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MAFTER a residence of some years in Great SA Britain, I have been no little surprised to KAN find, from time to time, in conversation with many of its best informed people and Christian scholars, how little is generally known of the wealth that exists in American Sacred Lyric Poetry. Even Sir Roundell Palmer, in his admirable “ Book of Praise,” has but seven hymns from American writers ;? as I feel confident that had he known of some presented in this collection, they would have found an honoured place in his own. I have therefore thought that it would
· Three of which (1861-64), I passed at Cardiff as United States Consul.
2 For we cannot, I think, fairly call Mrs. S. F. Adams, the author of that beautiful hymn,
- Nearer, my God, to Thee,” an American. Gladly would I claim her if I honestly could, but her living a short time in our country does not make her one of our writers.
3 Dean Alford, in his recently published hymn-book, “The Year Book of Praise," has two or three more American hymns.
be rendering a not unacceptable service to the lovers of sacred song on this side of the Atlantic to prepare a work upon American hymns that would, as I should hope, do something like justice to the subject, and show to the mother-country a not unworthy collection of the daughter's productions in this most interesting and increasingly valued department of literature. I am aware, of course, that two or three works of a somewhat similar character have been published on the other side of the Atlantic, and that the most recent one—the “Lyra Americana” of the Rev. George T. Ryder, D.D.—has been in effect republished by the London Religious Tract Society. I say in effect, for though the compiler in his preface says of Dr. Ryder's volume that “ not very much beyond the title has been retained,” the real fact is, that of its one hundred and twenty-four selections, eighty-one, or TWO THIRDS (wanting one) are to be found in the American volume.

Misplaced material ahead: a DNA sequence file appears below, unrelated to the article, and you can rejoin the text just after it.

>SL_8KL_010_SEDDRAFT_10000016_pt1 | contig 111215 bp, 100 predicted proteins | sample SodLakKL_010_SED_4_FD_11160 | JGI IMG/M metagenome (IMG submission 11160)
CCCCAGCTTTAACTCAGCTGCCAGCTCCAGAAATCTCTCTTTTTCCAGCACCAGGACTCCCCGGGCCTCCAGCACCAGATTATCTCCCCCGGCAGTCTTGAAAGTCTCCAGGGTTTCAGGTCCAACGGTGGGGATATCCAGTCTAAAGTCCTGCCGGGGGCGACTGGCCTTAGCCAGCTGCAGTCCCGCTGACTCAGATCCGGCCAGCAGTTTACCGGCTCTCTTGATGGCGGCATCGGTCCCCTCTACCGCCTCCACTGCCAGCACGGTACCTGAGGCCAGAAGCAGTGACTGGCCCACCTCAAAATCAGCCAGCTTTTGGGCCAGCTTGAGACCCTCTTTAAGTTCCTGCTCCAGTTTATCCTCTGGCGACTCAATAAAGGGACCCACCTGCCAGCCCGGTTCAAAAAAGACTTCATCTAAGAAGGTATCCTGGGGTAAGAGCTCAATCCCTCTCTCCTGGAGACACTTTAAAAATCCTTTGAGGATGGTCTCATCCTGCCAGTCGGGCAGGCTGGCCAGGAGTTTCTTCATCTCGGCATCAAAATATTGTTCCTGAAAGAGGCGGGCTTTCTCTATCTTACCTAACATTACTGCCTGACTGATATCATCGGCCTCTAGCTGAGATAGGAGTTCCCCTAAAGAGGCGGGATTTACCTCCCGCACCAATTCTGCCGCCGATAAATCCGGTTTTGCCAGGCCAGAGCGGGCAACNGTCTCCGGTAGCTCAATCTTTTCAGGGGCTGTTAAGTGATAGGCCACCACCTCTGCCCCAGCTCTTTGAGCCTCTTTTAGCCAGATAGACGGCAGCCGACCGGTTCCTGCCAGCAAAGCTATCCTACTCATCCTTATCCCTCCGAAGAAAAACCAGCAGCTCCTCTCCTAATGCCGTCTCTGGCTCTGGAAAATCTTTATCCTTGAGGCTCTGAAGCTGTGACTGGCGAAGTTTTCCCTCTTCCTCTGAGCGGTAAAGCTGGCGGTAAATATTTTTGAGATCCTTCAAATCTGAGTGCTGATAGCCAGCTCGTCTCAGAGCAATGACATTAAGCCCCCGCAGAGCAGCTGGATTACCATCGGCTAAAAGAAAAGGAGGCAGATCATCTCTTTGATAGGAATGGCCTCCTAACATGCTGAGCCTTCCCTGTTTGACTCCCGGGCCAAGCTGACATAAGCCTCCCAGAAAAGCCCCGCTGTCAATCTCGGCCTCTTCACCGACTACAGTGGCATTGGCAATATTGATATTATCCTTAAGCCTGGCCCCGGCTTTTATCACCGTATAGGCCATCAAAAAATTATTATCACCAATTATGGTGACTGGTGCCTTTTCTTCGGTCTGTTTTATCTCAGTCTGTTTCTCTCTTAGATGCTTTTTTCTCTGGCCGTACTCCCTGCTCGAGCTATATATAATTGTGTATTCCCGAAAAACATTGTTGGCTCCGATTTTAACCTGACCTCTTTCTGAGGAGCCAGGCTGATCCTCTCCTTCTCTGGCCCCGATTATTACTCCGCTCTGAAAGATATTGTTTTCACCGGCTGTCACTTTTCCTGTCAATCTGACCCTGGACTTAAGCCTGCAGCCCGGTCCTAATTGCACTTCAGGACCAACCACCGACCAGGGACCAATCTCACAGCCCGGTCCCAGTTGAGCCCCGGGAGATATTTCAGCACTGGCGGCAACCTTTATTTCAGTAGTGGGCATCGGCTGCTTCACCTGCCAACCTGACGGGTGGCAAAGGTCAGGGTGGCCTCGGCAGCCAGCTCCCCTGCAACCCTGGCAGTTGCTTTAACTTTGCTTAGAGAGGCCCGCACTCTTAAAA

But whatever works may have been published in either country upon this subject, the appearance of this volume shows that I think there is room for another. It is true that a majority of the pieces here presented have appeared in print before, chiefly scattered here and there in various hymn-books; but it is also true that many of them are now published for the first
1 Dr. Ryder's book has one hundred and twenty-five selections.
time, the manuscripts having been kindly given to the editor by the authors for this purpose. Some hymns, too, are here restored to their original, unaltered text; such, for instance, as that one of unsurpassed beauty by the Rev. Dr. Muhlenburg, beginning
“I would not live alway,”— which, as far as I have seen, has always been printed with various alterations and abridgments : it will here, however, be found entire, as given to me by the author in his own hand.
As to the arrangement, it will at once be seen that it is alphabetical, both as to authors and hymns, and that the hymns of each author are together. This, I think, has rather the advantage over an arrangement according to subjects, especially if there be a full index of subjects appended. It is pleasant to see the products of each individual mind side by side, that its several productions may be more readily compared, and that the authors themselves may be the better compared, the one with the other. The chronological arrangement, however, I decidedly prefer, where there is a chronology of any extent, that the hymnal products of different periods may be seen together. But all our American hymns of any value are of very recent date, hardly any extending beyond fifty years. The early colonists had much else to do of greater importance and necessity to themselves than to write poetry of any kind. An unsubdued wilderness was before them, and the urgency of their physical wants prevented, to any